Posted by Eric Schwarz at 7:16 pm on 04.27.2012 (1 year ago)
Avernum: Escape from the Pit is a remake of 1999's Avernum, which in turn is a remake of Exile under a different name. A "remake of a remake" isn't a common thing, but evidently Jeff Vogel is a fan of updating his games both for new audiences, new technology (his Avernum 6 engine) and new devices (the iPad). While I'm personally familiar with a few Spiderweb games, I haven't played the original Exile or Avernum before, so like many, I'm going into Avernum: Escape from the Pit with fresh eyes. While the question of whether or not this second remake offers enough new content to be worthwhile to old fans is a bit hard to answer, on its own, Avernum stands as a very solid exploration-driven RPG that fans of the genre should enjoy, albeit with some rough edges.
Welcome to the Pit
Avernum is unique in that its world (also called Avernum) is entirely underground. Cast into the darkness by the all-controlling Empire on the surface world for some crime or other, your party of four will soon learn that life under the surface of the earth is actually quite remarkable, if harsh and dangerous. The kingdom that's been formed by exiles like yourself, ruled by King Micah and home to six major towns and a society of mages, is a large and relatively prosperous place all things considered. After a short, if slightly awkward tutorial sequence (a brand-new addition), you're set free into the game world to explore, do good deeds, strike a blow to the Empire, and, hopefully, escape from your subterranean prison.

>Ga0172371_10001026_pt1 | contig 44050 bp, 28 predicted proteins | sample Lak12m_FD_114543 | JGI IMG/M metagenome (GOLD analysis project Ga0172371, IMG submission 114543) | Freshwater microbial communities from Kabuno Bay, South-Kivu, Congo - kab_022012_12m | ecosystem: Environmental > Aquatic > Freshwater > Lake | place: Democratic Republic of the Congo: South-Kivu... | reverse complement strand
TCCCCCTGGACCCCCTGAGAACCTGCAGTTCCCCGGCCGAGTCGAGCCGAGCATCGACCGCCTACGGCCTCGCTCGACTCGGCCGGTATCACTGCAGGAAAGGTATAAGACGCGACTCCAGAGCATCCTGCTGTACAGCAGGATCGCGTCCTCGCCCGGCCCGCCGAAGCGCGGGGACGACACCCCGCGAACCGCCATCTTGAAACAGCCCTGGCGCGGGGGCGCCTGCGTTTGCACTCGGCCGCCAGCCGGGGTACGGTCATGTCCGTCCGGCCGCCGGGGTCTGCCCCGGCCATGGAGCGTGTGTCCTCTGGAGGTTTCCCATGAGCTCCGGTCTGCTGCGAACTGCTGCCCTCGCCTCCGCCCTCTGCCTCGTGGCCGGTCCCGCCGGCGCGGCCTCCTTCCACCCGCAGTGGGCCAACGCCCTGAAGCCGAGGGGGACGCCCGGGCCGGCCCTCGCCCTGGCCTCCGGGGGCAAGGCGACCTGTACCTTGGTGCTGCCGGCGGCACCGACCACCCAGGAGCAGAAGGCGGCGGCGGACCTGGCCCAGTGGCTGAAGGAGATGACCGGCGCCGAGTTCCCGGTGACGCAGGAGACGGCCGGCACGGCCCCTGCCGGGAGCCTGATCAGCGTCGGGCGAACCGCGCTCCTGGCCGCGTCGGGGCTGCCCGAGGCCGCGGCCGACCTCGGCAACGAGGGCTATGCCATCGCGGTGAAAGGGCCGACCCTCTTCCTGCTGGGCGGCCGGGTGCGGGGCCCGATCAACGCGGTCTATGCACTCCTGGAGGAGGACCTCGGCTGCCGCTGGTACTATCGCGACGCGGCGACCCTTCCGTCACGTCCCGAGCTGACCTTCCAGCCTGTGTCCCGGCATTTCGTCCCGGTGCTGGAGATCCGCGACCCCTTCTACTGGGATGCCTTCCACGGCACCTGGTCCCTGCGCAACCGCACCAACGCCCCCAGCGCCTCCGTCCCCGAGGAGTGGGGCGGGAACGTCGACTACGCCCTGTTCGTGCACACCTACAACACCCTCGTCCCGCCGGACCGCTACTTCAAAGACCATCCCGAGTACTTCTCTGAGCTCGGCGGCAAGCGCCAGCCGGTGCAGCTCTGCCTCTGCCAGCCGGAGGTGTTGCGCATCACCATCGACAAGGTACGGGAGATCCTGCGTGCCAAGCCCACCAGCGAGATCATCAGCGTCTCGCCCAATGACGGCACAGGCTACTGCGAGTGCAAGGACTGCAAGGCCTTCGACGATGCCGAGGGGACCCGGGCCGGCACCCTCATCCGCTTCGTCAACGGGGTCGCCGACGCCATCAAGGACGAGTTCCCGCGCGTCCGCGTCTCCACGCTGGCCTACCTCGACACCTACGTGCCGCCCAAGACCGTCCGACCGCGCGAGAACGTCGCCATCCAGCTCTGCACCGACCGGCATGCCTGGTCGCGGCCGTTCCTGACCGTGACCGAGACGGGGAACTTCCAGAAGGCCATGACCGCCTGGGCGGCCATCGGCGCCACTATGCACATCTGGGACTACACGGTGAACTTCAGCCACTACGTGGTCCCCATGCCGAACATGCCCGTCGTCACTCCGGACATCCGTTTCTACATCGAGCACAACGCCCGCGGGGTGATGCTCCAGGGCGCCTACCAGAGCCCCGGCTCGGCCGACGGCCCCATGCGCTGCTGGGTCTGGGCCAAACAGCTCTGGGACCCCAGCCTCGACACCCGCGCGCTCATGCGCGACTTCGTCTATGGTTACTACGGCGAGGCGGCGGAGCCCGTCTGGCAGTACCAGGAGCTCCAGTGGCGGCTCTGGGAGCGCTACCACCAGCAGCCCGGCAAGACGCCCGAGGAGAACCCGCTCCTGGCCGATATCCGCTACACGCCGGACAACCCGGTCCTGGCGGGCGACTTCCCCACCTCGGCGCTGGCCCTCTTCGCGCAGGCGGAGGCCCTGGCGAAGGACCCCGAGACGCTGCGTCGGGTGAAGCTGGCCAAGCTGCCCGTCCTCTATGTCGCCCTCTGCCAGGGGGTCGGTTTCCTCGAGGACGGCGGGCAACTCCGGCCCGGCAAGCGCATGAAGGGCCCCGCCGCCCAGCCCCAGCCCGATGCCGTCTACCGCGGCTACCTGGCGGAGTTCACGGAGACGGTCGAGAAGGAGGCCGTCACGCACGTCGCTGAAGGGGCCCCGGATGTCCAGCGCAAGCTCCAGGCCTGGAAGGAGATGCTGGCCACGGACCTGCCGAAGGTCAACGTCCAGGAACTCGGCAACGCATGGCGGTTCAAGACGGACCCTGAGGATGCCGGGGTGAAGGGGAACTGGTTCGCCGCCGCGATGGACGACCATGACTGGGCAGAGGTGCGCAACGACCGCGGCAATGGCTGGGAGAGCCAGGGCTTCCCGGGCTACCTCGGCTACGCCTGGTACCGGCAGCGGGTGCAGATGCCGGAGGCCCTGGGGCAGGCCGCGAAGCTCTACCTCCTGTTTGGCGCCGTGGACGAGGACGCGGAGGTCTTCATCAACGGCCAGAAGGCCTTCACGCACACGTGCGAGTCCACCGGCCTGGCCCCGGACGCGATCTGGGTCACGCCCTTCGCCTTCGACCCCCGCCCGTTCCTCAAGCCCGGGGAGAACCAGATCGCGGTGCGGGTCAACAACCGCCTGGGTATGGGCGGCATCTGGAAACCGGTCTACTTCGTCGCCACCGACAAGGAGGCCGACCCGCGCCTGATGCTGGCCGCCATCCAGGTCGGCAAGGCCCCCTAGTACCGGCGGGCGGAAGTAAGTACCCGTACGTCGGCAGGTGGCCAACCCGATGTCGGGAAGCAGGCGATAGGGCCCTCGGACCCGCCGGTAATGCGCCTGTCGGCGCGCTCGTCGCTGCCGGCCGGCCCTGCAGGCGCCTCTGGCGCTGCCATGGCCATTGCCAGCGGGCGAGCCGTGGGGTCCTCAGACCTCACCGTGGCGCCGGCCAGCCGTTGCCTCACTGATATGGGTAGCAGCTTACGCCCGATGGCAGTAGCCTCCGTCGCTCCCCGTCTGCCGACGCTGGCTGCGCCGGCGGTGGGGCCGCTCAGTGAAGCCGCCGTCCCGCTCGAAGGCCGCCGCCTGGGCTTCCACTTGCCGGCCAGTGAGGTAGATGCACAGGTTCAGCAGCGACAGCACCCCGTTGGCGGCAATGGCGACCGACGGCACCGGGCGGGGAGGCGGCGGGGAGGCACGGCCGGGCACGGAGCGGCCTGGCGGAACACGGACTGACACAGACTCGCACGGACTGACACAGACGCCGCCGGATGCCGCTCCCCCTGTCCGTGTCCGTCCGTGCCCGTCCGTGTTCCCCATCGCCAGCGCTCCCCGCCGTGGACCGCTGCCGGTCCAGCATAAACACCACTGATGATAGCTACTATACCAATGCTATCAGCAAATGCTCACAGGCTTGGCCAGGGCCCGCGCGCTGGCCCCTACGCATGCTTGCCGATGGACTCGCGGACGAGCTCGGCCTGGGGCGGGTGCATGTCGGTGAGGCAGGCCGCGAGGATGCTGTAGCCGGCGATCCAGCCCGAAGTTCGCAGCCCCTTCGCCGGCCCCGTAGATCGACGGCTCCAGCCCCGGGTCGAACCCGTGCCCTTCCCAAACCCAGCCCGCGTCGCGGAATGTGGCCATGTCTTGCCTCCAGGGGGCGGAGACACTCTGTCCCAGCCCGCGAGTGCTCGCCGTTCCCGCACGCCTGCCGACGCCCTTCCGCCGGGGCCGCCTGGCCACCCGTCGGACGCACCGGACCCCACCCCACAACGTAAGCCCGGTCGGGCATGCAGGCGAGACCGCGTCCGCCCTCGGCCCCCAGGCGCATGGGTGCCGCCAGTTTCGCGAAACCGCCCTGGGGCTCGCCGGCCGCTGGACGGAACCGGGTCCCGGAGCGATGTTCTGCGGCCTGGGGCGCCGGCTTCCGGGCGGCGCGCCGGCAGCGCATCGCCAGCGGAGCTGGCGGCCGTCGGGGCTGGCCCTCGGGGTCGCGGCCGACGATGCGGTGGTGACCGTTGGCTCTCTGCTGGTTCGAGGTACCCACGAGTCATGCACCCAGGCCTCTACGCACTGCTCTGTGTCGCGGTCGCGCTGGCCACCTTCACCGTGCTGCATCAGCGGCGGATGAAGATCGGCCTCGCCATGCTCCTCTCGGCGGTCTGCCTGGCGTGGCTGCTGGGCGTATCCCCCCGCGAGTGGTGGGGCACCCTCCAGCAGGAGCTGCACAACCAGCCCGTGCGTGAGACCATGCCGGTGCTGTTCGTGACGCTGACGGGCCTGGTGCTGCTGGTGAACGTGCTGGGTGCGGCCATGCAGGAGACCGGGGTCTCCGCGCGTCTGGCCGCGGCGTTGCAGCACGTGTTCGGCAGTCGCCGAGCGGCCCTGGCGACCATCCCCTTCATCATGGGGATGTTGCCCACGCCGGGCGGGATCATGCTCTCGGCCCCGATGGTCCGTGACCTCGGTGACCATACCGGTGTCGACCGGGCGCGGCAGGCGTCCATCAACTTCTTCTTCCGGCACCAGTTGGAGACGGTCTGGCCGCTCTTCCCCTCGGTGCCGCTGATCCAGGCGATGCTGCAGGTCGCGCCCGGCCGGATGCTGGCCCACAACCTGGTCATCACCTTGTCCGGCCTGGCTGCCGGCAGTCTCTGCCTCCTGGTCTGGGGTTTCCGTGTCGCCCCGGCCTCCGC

If there's one thing that Avernum completely gets right, it's open-world exploration and a sense of progression. While not entirely free-roaming, you'll work your way from one corner of the world to another, following more or less whatever path you want. With the single goal of escaping Avernum, there's a lot of room to take your time and figure things out. As you explore the world, so too will you grow in power, learn more about Avernum, its people and history, and so on, until you're finally both tough enough and well-traveled enough to leave it behind. Trekking deeper and deeper, the distance from civilization growing as the land becomes more and more desolate, Avernum is able to create a feeling of scale and, later, isolation, that few other games can.
Two more goals appear as you explore the caverns - strike a blow to the Empire by assassinating its Emperor right inside his palace, and defeat the ancient demon Grah-Hoth. Combined with escaping to the surface, these form the three "great goals" of Avernum. In keeping with its generally open-ended nature, Avernum never actually ends until you want it to, a design choice which encourages you to explore every inch of the game world and solve every quest. Without any points of no return, forced cutscenes and plot doors, you're free to play at your own pace in a game actually built for it, making Avernum a stronger open-world experience than many more modern titles.